In addition proposals may address the questions; How do culturally distinctive uses of photography contribute to shaping new identities among migrant communities in America?; What role do the circulation of photographic images play on the retention of collective memories, myths and historical narratives among migrant communities?; How do photographs as material objects maintain familial ties, national and ethnic belonging amongst Migrant communities in America? In what ways do cultural exchanges form culturally differentiated photographic practices amongst Diasporic communities?
Themes and topics may include but are not restricted to;
The role of migration in shaping photographic movements of the nineteenth and twentieth centuries; vernacular and familial photographies; migration and family albums; the trans-national circulation of photographic image-objects; migrant and itinerant photographers; photographic clubs and societies amongst migrant communities; archives and archival practices; photographs, museums and exhibiting histories of migration; photography and diasporic memories; the role of photography in self-fashioning hybrid identities; photography and the formation of race and ethnic identities; transcultural aesthetics and photographic practices; photography and the shaping of diasporic identities; state uses of photography and migration; photography and ‘long distance nationalisms’; American photographers as migrants in Europe, Asia and the America’s.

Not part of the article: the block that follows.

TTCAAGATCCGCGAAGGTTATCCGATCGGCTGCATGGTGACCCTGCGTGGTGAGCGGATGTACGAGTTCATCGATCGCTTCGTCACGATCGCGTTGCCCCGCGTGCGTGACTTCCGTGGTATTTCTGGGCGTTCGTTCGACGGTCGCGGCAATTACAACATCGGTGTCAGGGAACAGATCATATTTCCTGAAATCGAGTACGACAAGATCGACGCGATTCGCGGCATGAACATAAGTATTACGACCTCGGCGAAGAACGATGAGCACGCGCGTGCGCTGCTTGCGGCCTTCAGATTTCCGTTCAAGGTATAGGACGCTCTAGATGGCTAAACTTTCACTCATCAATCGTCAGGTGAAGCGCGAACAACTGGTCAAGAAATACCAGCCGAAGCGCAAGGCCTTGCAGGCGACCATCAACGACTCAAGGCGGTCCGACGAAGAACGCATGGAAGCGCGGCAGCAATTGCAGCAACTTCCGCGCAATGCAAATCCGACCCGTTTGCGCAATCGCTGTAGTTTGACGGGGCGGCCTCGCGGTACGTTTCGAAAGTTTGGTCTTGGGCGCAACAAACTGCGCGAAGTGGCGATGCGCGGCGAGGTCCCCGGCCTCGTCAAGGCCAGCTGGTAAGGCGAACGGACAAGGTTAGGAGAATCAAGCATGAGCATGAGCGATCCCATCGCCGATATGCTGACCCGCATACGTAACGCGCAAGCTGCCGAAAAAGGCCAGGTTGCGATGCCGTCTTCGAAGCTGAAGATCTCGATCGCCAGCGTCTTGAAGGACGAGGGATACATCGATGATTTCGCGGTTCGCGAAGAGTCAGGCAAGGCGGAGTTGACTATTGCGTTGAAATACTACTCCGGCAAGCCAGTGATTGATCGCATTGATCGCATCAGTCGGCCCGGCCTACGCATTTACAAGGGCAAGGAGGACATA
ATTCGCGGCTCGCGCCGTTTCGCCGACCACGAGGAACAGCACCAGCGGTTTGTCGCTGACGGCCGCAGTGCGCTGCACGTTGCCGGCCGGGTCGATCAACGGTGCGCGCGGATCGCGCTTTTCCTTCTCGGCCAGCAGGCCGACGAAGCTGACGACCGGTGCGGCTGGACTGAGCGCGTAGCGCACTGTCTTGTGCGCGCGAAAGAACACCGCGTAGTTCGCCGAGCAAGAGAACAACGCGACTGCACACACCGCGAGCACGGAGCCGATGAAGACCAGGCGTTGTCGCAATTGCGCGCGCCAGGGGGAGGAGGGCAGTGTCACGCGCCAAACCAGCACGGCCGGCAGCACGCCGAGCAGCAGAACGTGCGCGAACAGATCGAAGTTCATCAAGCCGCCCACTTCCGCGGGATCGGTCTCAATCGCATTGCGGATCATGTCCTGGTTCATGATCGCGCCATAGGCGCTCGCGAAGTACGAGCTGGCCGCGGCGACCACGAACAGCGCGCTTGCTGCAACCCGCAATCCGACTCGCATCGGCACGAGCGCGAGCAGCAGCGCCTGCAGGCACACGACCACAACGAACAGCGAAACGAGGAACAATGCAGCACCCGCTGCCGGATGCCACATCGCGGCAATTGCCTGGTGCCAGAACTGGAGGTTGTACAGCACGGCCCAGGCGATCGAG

Conference attendance will be free to speakers.
Please submit a proposal of 300-500 words, a short bio, institutional affiliation and email address as an attachment in Word format by March 29th to:
Please include your name and affiliated institution (if any) at the top of your proposal. Selected papers will be included in a publication of conference proceedings and submissions should indicate if they wish their paper to be included in the publication. The proposal should be sent as an attachment in word document format. Selected proposals will be notified by April 3rd.
The workshop is organized by the project “Photography as Contact Zones: Migration and Cultural Encounters in America”, managed by Dr. Justin Carville (Institute of Art, Design and Technology, Dún Laoghaire, Dublin, in collaboration with professor Sigrid Lien, University of Bergen, Norway. The project is sponsored by Terra Foundation for American Art.
Questions may be addressed to Justin.Carvilleiadt.ie
CFP: Photography, Migration (Dun Laoghaire, 20-22 Jun 18). In: ArtHist.net, 10.03.2018. Letzter Zugriff 16.02.2019. <https://arthist.net/archive/17563>.